third world country too).
We got up early the next morning to see the sights in and around the city. We hired a tuk-tuk driver for the whole day, we thought we agreed to $6 but it ended up costing $15. Our first stop was the killing fields
of Cheung Ek, a mass grave from the Pol Pot genocide that serves as the resting place for 17,000 Cambodians, most of whom were held in Toul Sleng, Security Prison 21 or S-21. Our next stop was S-21, which was a detention and interrogation center. Both stops were a sobering experience, the only thing I have to compare it to is when I visited the Holocaust museum in Washington DC. But this was even more powerful that the Holocaust museum because we actually saw the mass graves with all the clothing of the victims and hundreds of skulls in a monument to the victims. S-21 was even more powerful. Because the
Khmer Rouge were sticklers for record keeping, every single prisoner that went through S-21 was photographed, leaving behind a very emotional and humanizing memory. Of the approximately 17,000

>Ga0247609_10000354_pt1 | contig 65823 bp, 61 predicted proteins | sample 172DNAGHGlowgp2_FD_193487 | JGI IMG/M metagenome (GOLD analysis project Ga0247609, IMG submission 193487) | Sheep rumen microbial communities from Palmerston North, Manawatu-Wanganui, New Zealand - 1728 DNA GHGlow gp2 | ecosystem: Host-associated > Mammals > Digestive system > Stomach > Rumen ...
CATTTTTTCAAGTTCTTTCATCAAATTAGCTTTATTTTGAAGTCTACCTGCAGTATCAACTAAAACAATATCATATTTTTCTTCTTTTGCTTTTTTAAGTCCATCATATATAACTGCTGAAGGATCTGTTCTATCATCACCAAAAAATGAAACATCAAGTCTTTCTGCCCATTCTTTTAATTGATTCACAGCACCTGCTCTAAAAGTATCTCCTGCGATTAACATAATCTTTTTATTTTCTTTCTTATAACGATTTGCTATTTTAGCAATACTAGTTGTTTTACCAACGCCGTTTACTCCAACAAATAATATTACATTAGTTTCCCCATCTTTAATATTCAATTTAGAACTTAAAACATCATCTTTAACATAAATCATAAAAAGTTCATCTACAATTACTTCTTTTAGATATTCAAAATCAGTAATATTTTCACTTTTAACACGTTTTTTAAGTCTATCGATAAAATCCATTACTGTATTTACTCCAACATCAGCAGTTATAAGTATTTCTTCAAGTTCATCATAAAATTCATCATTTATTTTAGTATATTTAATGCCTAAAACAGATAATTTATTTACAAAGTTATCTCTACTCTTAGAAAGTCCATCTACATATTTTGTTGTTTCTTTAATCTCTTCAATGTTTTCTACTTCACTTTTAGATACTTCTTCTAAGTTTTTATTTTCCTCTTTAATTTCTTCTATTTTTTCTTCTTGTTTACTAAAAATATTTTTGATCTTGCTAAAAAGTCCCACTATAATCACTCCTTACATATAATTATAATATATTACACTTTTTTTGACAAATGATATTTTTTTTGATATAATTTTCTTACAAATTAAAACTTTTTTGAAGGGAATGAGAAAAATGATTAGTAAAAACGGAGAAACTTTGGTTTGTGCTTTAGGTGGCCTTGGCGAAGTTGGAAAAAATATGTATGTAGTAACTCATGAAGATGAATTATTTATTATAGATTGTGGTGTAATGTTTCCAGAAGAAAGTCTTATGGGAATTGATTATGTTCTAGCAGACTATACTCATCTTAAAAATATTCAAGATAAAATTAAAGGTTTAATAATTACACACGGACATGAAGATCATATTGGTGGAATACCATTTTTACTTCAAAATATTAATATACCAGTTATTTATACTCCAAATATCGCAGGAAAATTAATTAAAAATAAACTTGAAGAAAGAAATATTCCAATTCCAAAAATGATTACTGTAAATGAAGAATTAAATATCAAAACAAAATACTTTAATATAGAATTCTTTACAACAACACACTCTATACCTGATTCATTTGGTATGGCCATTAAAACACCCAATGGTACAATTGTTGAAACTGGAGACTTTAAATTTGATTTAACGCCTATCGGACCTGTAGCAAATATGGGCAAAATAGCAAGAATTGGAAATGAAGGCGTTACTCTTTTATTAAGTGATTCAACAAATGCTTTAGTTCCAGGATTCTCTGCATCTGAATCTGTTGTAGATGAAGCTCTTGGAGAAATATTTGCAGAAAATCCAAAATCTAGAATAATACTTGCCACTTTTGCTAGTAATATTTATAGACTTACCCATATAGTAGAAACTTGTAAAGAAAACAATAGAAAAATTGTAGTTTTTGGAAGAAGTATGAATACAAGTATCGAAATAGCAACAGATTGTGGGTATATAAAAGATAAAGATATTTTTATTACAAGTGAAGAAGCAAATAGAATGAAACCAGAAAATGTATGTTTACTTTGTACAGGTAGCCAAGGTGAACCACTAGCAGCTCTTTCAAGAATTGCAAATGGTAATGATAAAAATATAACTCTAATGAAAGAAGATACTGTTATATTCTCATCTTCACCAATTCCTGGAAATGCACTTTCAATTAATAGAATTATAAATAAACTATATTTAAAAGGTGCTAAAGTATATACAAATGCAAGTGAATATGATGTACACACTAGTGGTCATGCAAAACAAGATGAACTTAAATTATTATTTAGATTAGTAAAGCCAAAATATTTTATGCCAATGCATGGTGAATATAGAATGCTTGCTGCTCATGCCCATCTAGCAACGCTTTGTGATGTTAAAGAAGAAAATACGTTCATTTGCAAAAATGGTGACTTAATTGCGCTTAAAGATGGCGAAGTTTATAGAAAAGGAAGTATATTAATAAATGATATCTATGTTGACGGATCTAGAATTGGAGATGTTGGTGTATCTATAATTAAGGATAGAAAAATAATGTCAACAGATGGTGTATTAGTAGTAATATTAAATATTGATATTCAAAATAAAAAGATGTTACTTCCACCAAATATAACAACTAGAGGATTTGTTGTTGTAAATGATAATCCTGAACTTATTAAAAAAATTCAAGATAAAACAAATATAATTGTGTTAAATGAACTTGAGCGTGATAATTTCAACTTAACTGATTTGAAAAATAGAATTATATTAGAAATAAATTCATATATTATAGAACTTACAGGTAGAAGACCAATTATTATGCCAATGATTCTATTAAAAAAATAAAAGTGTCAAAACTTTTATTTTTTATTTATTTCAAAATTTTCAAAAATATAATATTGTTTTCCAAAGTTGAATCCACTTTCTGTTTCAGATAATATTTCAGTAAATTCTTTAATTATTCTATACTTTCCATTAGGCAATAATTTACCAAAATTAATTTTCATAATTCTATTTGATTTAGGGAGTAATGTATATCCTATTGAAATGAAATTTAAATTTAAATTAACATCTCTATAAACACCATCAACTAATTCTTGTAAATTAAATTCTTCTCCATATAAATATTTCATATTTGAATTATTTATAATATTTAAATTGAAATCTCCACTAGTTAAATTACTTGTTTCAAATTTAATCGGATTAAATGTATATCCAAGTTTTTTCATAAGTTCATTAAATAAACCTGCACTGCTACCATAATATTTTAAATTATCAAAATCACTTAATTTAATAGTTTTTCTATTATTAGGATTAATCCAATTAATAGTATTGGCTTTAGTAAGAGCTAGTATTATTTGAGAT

prisoners that went through S-21 only 12 survived. All in all the Khmer Rouge genocide killed around 2 million people, and millions more through starvation. I know this isn't the most lighthearted subject to talk
about but it's an important part of Cambodian history and it took place only 30 years ago. Just being in Cambodia you see the devastating effects everywhere, people without limbs, with horribly scarred and burned faces, and other equally horrible injuries. There is no doubt that the Pol Pot genocide should be talked about with the Holocaust and slavery as one of the worst human atrocities ever.